• to allow you to explore how speakers use variation in their own speech to signal social identity, and how they evaluate other speakers’ identities through their perception of variation
  • to teach you something of the value of studying variation for the development of linguistic theory

Knowledge outcomes

  • a general understanding of the causes and effects of linguistic variation and change
  • a general understanding of methodologies for studying variation and change
  • a general understanding of how variation is structured geographically, socially and through time, in English and other languages
  • a general understanding of how studying variation and change contributes to linguistic theory, and vice versa students will develop an awareness of the ethical considerations involved in performing empirical work in the field

Behavioural outcomes

  • students will learn to identify variation in spontaneous speech
  • students will be able to identify internal and external constraints on variability students will be able to handle data quantitatively
  • students will develop an ability to interpret statistics
  • students will be able to conduct small scale research on variation

INTODUCTION TO SYNTAX

This module familiarises students with two basic skills:

  • Core syntactic concepts
  • Methodologies employed in developing such concepts

Modern syntactic theories, as a branch of science, aim to account for as many facts as possible using the smallest number of hypotheses. Students will learn how this is done.

Knowledge outcomes

You will understand:

  • The goals of syntactic theory: observational, descriptive and explanatory adequacy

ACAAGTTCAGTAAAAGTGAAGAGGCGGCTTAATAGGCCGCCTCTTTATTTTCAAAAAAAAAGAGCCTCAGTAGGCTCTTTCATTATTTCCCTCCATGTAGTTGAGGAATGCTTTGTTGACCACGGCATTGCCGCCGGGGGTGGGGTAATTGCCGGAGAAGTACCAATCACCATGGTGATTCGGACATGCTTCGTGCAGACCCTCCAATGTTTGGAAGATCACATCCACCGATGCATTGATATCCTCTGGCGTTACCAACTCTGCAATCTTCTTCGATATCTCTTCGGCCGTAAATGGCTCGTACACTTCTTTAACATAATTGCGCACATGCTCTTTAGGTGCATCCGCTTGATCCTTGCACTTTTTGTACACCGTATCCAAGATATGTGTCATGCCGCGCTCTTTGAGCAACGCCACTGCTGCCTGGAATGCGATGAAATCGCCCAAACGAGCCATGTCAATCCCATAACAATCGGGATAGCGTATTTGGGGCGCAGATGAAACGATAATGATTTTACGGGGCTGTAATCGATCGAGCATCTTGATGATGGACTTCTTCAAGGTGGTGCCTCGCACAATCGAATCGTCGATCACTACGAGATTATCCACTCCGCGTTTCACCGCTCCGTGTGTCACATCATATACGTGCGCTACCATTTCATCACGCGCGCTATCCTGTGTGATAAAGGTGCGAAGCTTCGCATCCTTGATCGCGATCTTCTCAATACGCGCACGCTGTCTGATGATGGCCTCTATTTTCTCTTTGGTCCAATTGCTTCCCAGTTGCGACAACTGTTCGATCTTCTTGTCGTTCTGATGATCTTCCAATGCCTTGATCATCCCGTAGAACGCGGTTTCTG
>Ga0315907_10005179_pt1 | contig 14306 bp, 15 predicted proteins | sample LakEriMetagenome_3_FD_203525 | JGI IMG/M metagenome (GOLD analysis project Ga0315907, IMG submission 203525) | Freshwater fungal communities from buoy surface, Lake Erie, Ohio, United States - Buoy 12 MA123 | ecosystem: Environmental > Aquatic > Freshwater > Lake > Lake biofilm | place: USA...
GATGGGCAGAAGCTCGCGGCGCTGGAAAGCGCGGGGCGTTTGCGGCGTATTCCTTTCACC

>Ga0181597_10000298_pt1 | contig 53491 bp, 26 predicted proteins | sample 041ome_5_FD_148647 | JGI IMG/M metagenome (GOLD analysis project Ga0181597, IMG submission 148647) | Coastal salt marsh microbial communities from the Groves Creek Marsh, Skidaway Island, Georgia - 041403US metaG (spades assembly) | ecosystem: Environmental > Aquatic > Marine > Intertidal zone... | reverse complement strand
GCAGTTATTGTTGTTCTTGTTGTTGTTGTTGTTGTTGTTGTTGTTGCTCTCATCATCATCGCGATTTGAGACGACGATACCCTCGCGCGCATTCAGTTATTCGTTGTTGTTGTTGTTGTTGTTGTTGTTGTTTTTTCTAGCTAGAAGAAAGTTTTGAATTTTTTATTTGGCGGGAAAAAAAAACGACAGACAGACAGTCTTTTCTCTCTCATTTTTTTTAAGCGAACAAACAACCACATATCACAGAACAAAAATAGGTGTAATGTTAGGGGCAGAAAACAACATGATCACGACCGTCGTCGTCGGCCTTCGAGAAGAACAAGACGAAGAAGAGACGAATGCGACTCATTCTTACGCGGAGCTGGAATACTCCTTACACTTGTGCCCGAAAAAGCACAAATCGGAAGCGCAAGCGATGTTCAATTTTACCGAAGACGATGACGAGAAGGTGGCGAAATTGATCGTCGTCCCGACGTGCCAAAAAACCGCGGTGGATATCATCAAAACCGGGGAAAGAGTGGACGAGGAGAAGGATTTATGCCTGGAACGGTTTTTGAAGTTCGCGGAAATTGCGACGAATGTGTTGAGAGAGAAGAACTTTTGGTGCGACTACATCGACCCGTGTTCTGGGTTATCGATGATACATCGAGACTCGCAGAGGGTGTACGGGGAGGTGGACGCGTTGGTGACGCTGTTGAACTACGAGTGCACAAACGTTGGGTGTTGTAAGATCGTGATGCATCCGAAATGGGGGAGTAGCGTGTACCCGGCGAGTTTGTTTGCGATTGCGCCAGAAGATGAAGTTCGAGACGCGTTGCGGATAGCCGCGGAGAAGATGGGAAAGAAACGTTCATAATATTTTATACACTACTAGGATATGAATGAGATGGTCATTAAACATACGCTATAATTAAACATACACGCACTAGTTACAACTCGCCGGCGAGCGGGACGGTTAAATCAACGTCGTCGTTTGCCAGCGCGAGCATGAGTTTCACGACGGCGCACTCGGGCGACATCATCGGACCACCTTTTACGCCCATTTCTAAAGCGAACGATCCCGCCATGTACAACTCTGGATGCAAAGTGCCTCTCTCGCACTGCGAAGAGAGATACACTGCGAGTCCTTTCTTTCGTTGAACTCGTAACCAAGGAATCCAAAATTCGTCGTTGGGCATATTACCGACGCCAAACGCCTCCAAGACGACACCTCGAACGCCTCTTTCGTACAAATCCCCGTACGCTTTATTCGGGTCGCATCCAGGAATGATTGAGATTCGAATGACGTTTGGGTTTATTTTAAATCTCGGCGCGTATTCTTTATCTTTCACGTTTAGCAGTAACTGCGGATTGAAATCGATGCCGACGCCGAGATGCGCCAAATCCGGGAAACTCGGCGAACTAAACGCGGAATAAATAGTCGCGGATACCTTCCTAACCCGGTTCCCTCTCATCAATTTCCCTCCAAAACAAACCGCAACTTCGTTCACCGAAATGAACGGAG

• Scientific (and syntactic) argumentation
  • Cross-linguistic variations and their explanation
  • The notions of productivity and recursion
  • The basic nature of Universal Grammar
  • The competence/performance distinction in linguistics
  • The difference between lexical and functional categories
  • Basic grammatical and thematic relations
  • The distinction between arguments and modifiers

Behavioural outcomes

You will be able to:

  • Identify the lexical category of English words
  • Apply syntactic tests for constituency
  • Gloss and label examples
  • Identify clause boundaries in complex sentences
  • Identify different types of verbal category
  • Identify grammatical functions, such as subjects and objects
  • Draw trees and labeled brackets for basic English sentences
  • Identify major clause types: passive, relatives, interrogatives etc

INTRODUCTION TO SEMANTICS

The module aims to equip students with the basic conceptual and formal tools of semantics and to a lesser extent of pragmatics.

Students will learn how to formulate limited hypotheses and test them using basic semantic tests. Expected outcomes are listed below.